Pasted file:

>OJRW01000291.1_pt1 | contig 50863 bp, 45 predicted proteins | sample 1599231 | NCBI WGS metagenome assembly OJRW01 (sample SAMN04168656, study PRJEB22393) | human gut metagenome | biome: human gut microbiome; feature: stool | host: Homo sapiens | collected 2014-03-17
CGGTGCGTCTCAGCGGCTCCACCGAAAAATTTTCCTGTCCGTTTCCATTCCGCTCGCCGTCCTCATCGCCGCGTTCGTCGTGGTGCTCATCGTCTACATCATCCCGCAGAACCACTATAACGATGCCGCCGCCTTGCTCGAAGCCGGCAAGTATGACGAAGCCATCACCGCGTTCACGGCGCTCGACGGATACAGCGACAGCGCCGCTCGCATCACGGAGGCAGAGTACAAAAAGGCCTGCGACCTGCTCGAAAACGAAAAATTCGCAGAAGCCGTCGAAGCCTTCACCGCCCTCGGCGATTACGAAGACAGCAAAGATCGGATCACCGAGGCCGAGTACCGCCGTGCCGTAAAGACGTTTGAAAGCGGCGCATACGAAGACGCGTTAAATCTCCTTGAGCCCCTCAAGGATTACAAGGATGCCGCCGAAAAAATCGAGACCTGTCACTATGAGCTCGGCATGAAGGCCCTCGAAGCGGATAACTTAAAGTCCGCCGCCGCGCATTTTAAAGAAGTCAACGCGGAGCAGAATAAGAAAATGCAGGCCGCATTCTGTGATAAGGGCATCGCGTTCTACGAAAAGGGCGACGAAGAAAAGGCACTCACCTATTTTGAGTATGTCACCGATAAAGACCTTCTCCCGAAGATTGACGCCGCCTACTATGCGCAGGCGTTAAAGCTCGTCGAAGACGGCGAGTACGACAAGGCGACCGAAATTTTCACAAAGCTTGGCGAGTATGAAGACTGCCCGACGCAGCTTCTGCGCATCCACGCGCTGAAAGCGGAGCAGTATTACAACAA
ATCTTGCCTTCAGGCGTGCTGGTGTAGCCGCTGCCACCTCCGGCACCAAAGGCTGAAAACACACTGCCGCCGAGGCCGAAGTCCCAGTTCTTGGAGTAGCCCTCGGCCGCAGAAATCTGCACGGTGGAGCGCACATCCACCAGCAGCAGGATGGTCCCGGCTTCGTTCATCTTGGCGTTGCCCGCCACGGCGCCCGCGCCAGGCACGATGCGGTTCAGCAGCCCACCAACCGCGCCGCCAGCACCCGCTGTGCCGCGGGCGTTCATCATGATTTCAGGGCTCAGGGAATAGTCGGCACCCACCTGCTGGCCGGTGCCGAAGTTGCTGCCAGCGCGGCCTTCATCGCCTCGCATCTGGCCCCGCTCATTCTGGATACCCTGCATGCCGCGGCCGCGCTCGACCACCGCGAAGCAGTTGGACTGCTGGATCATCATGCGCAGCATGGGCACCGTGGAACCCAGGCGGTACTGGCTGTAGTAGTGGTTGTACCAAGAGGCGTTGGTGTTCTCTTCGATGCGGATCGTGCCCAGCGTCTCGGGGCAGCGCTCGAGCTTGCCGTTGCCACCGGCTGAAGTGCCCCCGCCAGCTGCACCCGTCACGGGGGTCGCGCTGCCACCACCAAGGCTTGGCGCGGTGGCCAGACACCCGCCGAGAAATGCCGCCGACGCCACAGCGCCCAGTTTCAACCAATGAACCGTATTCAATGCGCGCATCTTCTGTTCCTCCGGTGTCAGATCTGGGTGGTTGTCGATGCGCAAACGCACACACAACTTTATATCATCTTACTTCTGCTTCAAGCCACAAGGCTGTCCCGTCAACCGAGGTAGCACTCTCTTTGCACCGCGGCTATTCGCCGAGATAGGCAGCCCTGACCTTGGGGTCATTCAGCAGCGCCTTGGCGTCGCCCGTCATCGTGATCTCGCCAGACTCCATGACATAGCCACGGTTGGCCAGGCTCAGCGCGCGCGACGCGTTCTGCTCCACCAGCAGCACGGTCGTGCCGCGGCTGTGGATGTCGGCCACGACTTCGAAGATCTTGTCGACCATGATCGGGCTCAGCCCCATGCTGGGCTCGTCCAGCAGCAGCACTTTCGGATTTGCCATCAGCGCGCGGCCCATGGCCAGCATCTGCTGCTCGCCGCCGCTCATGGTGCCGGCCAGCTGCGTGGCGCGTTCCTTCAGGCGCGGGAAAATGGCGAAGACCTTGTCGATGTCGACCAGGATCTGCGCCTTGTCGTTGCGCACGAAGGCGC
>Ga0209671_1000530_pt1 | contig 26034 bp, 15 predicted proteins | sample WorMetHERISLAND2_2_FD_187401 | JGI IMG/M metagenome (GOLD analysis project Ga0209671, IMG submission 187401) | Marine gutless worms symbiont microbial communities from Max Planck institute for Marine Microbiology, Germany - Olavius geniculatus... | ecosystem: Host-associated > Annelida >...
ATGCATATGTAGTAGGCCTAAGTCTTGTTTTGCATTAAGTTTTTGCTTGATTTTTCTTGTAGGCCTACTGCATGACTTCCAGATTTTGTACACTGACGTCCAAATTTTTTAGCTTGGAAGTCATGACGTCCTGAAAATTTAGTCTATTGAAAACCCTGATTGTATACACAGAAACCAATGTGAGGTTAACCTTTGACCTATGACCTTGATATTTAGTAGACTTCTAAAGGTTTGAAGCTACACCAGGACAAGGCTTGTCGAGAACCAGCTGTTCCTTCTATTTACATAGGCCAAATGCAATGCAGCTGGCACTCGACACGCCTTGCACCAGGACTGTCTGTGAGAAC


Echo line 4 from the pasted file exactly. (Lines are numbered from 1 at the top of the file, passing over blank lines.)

>Ga0209671_1000530_pt1 | contig 26034 bp, 15 predicted proteins | sample WorMetHERISLAND2_2_FD_187401 | JGI IMG/M metagenome (GOLD analysis project Ga0209671, IMG submission 187401) | Marine gutless worms symbiont microbial communities from Max Planck institute for Marine Microbiology, Germany - Olavius geniculatus... | ecosystem: Host-associated > Annelida >...